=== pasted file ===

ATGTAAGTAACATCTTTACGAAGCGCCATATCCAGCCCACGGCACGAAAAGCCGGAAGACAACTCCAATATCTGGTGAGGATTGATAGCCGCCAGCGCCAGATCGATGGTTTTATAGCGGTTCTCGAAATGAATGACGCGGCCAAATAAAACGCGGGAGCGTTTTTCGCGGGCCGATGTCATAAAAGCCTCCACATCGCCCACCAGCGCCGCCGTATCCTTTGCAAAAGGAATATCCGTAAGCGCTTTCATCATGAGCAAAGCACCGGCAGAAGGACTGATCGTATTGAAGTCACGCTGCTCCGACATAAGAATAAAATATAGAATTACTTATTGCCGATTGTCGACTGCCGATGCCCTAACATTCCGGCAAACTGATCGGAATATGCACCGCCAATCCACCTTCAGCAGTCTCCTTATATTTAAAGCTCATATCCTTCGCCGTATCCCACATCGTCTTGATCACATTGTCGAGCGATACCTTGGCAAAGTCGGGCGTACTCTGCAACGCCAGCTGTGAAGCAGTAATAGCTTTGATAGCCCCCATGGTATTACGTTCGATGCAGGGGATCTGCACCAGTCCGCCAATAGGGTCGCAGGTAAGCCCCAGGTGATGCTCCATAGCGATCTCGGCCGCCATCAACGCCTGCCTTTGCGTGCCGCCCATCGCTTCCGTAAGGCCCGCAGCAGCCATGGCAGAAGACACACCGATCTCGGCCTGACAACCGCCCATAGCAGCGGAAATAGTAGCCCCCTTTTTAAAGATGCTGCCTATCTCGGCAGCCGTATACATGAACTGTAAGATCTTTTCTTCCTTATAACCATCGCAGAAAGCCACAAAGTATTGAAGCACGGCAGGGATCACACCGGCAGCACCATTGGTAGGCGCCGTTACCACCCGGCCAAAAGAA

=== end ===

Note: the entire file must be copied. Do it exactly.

ATGTAAGTAACATCTTTACGAAGCGCCATATCCAGCCCACGGCACGAAAAGCCGGAAGACAACTCCAATATCTGGTGAGGATTGATAGCCGCCAGCGCCAGATCGATGGTTTTATAGCGGTTCTCGAAATGAATGACGCGGCCAAATAAAACGCGGGAGCGTTTTTCGCGGGCCGATGTCATAAAAGCCTCCACATCGCCCACCAGCGCCGCCGTATCCTTTGCAAAAGGAATATCCGTAAGCGCTTTCATCATGAGCAAAGCACCGGCAGAAGGACTGATCGTATTGAAGTCACGCTGCTCCGACATAAGAATAAAATATAGAATTACTTATTGCCGATTGTCGACTGCCGATGCCCTAACATTCCGGCAAACTGATCGGAATATGCACCGCCAATCCACCTTCAGCAGTCTCCTTATATTTAAAGCTCATATCCTTCGCCGTATCCCACATCGTCTTGATCACATTGTCGAGCGATACCTTGGCAAAGTCGGGCGTACTCTGCAACGCCAGCTGTGAAGCAGTAATAGCTTTGATAGCCCCCATGGTATTACGTTCGATGCAGGGGATCTGCACCAGTCCGCCAATAGGGTCGCAGGTAAGCCCCAGGTGATGCTCCATAGCGATCTCGGCCGCCATCAACGCCTGCCTTTGCGTGCCGCCCATCGCTTCCGTAAGGCCCGCAGCAGCCATGGCAGAAGACACACCGATCTCGGCCTGACAACCGCCCATAGCAGCGGAAATAGTAGCCCCCTTTTTAAAGATGCTGCCTATCTCGGCAGCCGTATACATGAACTGTAAGATCTTTTCTTCCTTATAACCATCGCAGAAAGCCACAAAGTATTGAAGCACGGCAGGGATCACACCGGCAGCACCATTGGTAGGCGCCGTTACCACCCGGCCAAAAGAA